Remember when the San Antonio Spurs crushed the Miami Heat by 30 points, and other teams jumped up to smack the South Beach Three while they were down, and it meant everything and nothing, depending on who you asked? And then do you remember a little more than a week later when the teams reconvened in south Florida and the Heat crushed the Spurs by 30, and everyone who made sweeping statements a little more than a week prior stood up and excused themselves from the table and cried in the bathroom about how wrong they'd been?
The Heat did indeed crush the Spurs 110-80; Miami's triptych of All-Stars scored as many points as the entire roster of the best team in the NBA. Chris Bosh scored 30 on 10-16 shooting to go with 12 rebounds. Dwyane Wade had 29 points and nine rebounds. LeBron James did his Oscar Robertson impersonation with 21 points, eight assists and six rebounds. But no one will say that the Heat have solved themselves, or that everyone who counted them out was wrong. The haters will preen about something like learning from their mistakes and seeing the light, or something. It's still not a close game, right? The Heat still can't win the close game. Ha!
Pardon the flippancy, but everything about the Heat and the coverage of the Heat is so absurd and otherworldly that my axe gets the better of me. As it turns out, the Spurs are a wonderful team who sometimes (oftentimes?) cannot be stopped, and (very) occasionally can't get on track and concede early. The Heat are a great team who sometimes (oftentimes?) cannot be stopped, but often struggles against the very best defenses, falling into a jump-shooting rut and then struggling on defense because they are always, well, on the defensive. Good offense helps a defense, because it's more difficult to get into your defense off the rebound than when the opponent is taking the ball out of the basket.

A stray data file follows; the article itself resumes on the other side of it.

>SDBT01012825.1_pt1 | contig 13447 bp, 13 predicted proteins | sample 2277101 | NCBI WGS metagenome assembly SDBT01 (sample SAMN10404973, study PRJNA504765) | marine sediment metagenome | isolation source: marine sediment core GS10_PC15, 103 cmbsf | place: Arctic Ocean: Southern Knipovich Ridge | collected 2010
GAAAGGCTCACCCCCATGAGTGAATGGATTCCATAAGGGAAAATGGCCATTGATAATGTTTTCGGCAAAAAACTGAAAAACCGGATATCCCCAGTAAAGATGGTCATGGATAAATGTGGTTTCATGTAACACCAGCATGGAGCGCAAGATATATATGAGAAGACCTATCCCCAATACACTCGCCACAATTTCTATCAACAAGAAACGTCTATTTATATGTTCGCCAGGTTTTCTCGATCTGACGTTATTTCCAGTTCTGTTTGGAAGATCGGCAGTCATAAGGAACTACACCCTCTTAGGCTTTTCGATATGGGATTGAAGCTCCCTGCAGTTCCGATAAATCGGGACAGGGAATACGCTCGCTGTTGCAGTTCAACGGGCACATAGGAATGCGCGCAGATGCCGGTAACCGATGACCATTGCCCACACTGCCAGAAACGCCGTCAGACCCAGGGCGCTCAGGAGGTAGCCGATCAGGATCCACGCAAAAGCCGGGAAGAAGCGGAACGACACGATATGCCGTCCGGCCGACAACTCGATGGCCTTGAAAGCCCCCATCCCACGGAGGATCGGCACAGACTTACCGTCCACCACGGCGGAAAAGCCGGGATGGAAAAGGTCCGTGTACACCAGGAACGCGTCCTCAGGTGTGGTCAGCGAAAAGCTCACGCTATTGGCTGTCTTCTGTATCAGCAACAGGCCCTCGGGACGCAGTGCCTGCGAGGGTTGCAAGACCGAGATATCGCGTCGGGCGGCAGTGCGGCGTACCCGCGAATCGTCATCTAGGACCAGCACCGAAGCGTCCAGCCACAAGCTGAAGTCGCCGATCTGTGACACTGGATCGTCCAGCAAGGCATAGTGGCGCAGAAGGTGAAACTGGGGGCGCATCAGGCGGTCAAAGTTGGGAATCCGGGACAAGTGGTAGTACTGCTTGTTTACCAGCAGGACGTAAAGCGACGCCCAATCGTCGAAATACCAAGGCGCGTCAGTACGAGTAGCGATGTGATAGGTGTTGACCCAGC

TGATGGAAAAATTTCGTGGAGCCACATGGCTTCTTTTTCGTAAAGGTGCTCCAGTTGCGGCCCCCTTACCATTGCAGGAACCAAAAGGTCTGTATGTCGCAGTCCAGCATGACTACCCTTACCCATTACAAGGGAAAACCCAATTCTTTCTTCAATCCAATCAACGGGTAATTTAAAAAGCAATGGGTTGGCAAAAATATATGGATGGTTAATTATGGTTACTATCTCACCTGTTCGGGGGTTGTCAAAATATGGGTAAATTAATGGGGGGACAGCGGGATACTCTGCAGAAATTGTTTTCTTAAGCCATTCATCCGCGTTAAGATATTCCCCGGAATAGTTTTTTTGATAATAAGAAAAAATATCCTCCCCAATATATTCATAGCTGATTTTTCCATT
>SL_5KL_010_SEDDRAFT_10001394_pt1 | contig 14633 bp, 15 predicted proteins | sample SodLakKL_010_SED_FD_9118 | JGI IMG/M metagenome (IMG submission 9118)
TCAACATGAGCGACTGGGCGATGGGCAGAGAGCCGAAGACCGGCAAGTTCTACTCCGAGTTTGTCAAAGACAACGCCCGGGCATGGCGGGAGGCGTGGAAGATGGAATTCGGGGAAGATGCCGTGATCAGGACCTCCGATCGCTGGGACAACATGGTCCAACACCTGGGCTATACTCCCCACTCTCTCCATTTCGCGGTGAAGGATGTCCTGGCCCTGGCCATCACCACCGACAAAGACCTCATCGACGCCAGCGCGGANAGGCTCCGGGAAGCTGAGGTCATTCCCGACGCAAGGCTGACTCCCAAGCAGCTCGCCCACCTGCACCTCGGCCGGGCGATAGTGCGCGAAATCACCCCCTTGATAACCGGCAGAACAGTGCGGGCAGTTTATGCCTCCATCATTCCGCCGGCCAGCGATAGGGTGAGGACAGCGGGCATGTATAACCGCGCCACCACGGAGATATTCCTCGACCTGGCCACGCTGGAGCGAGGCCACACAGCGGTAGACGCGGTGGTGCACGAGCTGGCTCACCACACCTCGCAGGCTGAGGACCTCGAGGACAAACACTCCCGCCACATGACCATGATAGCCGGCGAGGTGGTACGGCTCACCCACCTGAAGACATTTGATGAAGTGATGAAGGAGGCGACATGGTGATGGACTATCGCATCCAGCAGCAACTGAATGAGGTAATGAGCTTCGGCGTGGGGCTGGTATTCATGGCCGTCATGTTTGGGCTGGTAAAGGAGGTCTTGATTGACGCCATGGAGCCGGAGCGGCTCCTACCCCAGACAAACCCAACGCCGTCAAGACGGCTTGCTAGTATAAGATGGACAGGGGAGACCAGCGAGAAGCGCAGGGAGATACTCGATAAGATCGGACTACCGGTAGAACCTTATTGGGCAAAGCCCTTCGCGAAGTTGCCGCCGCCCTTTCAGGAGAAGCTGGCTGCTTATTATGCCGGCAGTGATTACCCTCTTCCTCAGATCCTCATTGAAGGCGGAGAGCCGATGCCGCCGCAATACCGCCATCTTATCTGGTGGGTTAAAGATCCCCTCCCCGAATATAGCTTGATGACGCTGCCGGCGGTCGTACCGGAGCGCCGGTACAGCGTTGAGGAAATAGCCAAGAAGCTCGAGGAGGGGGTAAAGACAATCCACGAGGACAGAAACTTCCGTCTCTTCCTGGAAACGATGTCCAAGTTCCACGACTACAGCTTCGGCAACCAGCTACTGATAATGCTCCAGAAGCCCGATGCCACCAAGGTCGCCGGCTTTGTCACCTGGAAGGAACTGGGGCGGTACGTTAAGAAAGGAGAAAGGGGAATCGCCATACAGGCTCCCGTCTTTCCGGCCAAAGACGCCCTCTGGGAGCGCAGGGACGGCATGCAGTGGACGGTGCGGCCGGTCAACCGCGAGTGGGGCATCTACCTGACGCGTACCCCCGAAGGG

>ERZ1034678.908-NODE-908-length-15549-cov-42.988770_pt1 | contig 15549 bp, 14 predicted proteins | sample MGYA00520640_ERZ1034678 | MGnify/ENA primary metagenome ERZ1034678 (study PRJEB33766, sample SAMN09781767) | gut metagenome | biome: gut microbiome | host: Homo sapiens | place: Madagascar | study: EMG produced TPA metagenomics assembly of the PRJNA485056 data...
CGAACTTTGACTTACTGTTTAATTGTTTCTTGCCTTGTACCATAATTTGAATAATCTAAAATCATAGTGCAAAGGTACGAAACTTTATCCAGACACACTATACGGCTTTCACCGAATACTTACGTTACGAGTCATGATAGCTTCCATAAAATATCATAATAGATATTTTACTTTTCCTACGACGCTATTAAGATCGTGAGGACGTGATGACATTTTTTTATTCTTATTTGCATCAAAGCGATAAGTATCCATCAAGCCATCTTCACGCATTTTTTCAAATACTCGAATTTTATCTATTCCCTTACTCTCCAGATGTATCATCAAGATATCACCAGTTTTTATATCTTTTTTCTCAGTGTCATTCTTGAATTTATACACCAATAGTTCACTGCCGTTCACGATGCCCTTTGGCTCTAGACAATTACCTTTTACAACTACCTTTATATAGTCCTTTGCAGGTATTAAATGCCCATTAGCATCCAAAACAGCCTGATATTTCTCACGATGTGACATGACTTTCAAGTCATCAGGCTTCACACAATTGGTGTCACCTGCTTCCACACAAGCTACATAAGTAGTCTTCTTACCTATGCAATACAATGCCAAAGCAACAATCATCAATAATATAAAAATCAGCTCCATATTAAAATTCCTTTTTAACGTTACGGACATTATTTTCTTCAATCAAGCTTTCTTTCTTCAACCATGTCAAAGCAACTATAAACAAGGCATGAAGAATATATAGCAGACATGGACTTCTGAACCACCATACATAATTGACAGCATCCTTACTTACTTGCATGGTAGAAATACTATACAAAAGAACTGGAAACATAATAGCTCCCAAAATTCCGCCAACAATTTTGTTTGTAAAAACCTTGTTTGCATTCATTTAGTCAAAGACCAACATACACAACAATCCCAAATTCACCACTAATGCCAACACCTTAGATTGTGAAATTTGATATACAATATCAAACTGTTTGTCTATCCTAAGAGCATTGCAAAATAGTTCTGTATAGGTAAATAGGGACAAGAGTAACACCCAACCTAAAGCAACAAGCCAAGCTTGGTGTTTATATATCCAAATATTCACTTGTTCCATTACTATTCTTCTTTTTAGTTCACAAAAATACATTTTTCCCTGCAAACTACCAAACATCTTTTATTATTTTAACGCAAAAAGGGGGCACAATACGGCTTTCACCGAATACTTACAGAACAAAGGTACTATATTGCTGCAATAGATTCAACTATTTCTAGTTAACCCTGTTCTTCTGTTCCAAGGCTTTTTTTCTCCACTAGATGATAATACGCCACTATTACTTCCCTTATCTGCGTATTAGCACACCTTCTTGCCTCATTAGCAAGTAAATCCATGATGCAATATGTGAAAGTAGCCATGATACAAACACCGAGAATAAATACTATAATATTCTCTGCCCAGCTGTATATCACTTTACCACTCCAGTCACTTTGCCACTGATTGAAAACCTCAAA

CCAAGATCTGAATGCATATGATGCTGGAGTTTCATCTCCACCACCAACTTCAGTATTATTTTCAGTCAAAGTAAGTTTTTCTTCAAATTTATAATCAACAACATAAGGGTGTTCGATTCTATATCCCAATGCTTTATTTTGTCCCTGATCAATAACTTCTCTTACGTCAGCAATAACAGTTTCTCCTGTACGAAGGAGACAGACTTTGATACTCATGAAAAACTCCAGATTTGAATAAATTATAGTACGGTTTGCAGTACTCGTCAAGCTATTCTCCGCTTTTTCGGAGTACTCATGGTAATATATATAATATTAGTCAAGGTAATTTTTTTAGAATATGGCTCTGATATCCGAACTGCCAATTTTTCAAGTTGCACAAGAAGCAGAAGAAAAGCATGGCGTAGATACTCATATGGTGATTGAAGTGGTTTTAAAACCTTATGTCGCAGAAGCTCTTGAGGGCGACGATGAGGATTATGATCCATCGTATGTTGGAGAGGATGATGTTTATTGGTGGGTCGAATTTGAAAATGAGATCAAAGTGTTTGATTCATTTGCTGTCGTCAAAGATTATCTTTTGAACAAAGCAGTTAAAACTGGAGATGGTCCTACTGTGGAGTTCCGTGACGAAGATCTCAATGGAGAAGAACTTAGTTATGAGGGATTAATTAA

The Spurs were taking the ball out of the basket all night against Miami. The Heat shot 54 percent. San Antonio had just 12 in transition, and had to play five-on-five against a team with two of the best perimeter defenders in the world in Wade and James. This is why Miami is feared. Because Erik Spoelstra and his staff figure things out, and they have the best tools in the shed to implement the fixes. The Heat fixed whatever was wrong last week, and it's terrifying.
I suppose we can look forward to a 2011 NBA Finals in which the Spurs and Heat take turns slaughtering each other in their own gyms.